It was the real thing, too — not one of those hybrids consisting of an F1 chassis with an endurance or Formula 3000 engine bolted to it.
More specifically, I drove Erik Comas' 1994 Larrousse LH94 equipped with a normally aspirated Series 7, 3.5L Ford HB V8 that produced 730 horsepower. Not a single part or component had been modified (including the paint) except the semi-automatic transmission.
|The author in the Larrousse LH94. (Photo: Jean-Claude Loustau)|
About 15 years ago, a wealthy French businessman bought some F1 cars and founded a company called F1 International, allowing anyone to drive these engineering marvels (or monsters or whatever you want to call them) for a certain price.
As an motor racing journalist, I was invited to participate. Thank heavens!
I headed to France on a cold and gloomy autumn day to drive this Larrousse. After getting familiar with the track in an F3 car, I was allowed five laps with an F1 — just over 20 kilometres in total.
My small size made me feel right at home inside the carbon monocoque. The steering wheel had two paddle shifters, but as was the case back then, the good old clutch pedal remained.
The director of the school leaned toward me and said that they had some issues with the transmission. OK, good to know.
I was a bit (should say pretty) nervous because the track was still wet and I'd be forced to use rain tires. As you can imagine, these were not ideal conditions for a first experience behind the wheel of a 700+ horsepower machine of just 600 kilos.
With some air-start assist, the V8 suddenly came to life and the vibrations tickled every inch of my spine. The engine idled at 4,000 rpm, but the sound was almost deafening.
I engaged first gear and the clutch proved surprisingly easy to modulate, provided I revved the engine up to about 7,000 rpm.
I exited the stands and the wind cleaned all the rain drops on my visor. The initial jitters made me keep a slow pace, as if there was an egg under my right foot.
|Leaving the (wet) pits... (Photo: Jean-Claude Loustau)|
Upon approaching the Adelaide hairpin, I hit the brakes and the transmission locked in fifth gear. Since I didn't want to wreck anything, I stopped the car in the small exit lane on the left. The emergency staff arrived and put the transmission back to neutral so I could resume my driving session.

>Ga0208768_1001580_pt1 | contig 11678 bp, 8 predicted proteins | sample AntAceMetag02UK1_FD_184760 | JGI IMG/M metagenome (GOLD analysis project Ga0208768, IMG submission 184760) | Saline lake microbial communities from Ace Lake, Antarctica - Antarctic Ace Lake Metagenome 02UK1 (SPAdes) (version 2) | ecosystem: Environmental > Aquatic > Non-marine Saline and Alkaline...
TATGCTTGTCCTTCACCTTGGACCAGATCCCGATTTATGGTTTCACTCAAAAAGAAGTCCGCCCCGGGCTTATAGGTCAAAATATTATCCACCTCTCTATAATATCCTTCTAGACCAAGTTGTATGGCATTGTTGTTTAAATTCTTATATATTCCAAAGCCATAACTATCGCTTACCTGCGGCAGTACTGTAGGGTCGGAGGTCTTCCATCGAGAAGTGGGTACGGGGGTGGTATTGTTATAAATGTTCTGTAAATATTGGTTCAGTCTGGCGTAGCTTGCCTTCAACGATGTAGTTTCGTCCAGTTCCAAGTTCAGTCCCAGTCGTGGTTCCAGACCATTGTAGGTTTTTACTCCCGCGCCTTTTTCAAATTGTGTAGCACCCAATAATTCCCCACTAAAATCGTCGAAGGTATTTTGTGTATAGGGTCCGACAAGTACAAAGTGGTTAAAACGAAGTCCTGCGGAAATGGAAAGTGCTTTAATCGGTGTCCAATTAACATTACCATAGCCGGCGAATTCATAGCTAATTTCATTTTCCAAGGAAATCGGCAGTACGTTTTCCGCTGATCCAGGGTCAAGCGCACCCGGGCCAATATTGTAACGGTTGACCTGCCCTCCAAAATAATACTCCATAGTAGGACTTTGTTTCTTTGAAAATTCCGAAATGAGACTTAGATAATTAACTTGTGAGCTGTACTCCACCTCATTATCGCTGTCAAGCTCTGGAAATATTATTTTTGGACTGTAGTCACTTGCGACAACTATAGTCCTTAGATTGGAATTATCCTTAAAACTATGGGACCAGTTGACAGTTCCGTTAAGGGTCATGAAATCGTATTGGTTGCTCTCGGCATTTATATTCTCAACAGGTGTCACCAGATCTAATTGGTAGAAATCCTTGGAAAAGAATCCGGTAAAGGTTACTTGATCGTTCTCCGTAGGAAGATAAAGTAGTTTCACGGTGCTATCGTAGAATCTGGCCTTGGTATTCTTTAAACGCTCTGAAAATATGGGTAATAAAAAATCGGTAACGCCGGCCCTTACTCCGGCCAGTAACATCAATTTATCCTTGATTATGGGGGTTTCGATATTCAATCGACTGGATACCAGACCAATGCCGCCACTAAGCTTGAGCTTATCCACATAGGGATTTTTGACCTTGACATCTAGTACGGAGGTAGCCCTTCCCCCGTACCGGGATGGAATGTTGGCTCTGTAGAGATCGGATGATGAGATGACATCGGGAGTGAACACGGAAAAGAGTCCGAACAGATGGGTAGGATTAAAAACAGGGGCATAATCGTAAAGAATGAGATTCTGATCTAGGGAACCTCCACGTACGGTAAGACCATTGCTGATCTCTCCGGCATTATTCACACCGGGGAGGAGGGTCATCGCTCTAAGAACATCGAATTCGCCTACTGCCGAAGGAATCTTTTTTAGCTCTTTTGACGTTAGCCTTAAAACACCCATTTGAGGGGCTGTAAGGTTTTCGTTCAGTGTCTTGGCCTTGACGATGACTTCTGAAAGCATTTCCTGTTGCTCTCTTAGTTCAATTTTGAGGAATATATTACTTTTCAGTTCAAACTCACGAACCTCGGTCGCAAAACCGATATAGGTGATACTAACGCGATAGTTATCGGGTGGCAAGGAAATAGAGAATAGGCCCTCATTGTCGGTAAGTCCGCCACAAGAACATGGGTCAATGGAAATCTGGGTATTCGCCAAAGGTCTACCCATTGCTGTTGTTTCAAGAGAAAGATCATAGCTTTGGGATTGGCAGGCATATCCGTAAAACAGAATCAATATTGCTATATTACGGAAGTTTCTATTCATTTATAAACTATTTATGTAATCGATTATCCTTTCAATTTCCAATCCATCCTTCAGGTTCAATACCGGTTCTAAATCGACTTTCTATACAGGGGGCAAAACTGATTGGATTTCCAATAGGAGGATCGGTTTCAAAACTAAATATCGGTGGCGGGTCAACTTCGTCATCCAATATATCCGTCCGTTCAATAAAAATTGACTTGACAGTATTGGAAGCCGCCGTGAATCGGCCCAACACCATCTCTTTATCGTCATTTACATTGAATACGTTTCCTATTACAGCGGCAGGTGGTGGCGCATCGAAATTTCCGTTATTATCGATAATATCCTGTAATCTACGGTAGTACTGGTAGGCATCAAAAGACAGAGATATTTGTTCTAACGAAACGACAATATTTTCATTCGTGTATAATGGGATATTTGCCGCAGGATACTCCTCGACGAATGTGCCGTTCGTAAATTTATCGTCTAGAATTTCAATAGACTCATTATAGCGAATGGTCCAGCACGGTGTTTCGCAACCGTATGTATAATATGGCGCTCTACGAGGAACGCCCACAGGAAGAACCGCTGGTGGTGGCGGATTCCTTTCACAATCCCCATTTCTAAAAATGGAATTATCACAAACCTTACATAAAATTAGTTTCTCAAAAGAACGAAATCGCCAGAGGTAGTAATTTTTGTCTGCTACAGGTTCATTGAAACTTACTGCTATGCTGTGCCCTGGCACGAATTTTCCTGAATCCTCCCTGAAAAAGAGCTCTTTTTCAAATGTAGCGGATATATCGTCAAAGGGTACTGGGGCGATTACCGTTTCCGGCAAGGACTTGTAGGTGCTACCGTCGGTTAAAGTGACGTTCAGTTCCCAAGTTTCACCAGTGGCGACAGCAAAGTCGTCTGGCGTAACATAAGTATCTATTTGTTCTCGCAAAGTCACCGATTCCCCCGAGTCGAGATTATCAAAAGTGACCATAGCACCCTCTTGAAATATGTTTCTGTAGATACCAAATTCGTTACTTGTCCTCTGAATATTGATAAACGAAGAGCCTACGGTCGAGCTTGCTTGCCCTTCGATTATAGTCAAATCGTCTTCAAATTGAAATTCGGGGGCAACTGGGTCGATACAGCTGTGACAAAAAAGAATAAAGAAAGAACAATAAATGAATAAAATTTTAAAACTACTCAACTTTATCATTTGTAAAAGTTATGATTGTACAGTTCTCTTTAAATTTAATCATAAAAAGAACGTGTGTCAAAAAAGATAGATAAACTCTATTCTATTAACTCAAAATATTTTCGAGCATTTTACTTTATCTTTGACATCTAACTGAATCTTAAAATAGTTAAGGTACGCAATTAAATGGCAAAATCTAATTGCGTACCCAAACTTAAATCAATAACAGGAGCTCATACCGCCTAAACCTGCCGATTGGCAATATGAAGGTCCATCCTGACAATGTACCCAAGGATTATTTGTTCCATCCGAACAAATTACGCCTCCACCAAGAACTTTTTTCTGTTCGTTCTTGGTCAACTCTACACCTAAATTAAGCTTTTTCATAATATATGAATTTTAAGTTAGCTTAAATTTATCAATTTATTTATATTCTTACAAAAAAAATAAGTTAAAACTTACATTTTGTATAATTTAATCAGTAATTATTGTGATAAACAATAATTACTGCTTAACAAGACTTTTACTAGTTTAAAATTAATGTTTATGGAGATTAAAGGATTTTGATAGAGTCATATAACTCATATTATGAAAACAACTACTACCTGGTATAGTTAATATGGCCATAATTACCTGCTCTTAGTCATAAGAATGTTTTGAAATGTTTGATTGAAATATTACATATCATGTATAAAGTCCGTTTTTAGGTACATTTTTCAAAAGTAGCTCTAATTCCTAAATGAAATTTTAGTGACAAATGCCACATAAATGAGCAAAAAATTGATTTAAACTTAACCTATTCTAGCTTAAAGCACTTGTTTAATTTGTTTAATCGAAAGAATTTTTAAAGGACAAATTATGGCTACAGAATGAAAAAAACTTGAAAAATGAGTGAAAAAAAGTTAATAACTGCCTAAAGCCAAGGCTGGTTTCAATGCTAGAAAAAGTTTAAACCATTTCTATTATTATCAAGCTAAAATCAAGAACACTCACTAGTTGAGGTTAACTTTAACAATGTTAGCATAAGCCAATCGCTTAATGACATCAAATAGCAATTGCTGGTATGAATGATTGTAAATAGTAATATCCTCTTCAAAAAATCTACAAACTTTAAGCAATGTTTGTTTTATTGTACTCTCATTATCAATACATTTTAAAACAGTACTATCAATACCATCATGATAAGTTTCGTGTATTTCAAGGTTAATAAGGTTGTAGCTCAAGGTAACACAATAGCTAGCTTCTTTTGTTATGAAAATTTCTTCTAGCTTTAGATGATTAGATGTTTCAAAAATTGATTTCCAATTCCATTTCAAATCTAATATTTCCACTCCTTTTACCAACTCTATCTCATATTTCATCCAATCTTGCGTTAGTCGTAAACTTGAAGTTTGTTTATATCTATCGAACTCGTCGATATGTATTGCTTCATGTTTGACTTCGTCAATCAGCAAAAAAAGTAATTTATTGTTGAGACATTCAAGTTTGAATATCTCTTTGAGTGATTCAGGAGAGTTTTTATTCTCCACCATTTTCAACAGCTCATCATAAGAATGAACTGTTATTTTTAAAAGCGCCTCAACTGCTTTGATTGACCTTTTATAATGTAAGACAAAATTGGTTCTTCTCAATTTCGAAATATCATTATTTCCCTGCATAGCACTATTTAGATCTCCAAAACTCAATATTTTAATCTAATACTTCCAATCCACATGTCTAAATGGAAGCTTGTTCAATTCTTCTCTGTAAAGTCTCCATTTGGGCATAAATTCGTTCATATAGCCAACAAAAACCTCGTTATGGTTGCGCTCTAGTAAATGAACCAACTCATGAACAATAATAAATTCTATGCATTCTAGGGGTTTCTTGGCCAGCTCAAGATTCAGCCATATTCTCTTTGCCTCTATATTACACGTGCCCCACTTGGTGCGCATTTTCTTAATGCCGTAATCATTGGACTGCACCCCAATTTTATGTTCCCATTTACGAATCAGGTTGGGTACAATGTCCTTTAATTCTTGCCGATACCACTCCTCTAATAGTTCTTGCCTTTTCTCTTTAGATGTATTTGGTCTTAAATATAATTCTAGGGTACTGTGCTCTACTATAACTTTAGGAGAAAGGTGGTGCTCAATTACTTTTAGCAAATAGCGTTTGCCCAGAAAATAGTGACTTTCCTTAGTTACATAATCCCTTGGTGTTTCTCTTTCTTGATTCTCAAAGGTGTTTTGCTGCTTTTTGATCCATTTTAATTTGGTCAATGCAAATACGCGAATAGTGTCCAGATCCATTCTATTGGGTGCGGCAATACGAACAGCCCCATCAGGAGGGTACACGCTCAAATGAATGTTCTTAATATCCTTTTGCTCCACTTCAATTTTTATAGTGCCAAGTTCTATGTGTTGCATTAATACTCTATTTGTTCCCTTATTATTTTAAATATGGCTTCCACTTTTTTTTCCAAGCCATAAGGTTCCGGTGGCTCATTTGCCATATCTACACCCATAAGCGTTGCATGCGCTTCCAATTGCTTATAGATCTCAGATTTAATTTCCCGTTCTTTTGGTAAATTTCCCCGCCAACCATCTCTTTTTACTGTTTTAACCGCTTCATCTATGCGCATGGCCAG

I tiptoed my way to the finish line, but now that the track was almost completely dry, I started to push the car a lot harder to really test its mettle. Time to mash the throttle. Whoa! This thing flies!
With the revs climbing all the way to the limit, I pulled the right paddle to shift into second gear. What happened next felt like a giant, violent kick in the butt.
My head slammed backward and I feared that the transmission was still stuck in first gear. I looked at the indicator and saw the “2” in bright red. OK then...
The same thing happened when I shifted into third gear. Heck, at the end of the operation, it was impossible for me to tell the difference between second and sixth gear without looking at the instrument panel.
All about the brakes
Honestly, I wasn't impressed with the car's top speed. Driving the Larrousse at 300 km/h felt a lot like doing 100 km/h in a production car.
The brakes are another story, however. There were two cones on the straight leading up to Adelaide to remind us when to apply the brakes, but they seemed to be way too close to the corner. And yet, the car slowed down in astonishingly quick fashion, causing my safety harness to loosen up a bit.
|The braking zone at the Adelaide hairpin corner. (Photo: Jean-Claude Loustau)|
In the long and fast Estoril corner, the Larrousse tended to sway at a troubling rate. I was told this was caused by the significant caster angle of the large rear tires.
The transmission kept giving me trouble when downshifting, so I had to rely on heel-toe shifting to drop gears. I kept blipping the throttle and pulling the left paddle until the lower gear engaged. Vroam…. Voram…. Vroam….
That proved tedious and tiring at times, but something about the grating sound of the V8 invigorated me and captivated my senses.
My five-lap session at the world's most exhilarating amusement park ended in the blink of an eye, or so it seemed. I could have spent the entire day driving the Larrousse at Magny-Cours.
I undid the harness and slowly crawled out of the tight cockpit, a bit dizzy and with strained muscles in the front of my neck. I flashed a huge smile as my helmet came off, and understandably so: I had just driven an actual F1 car!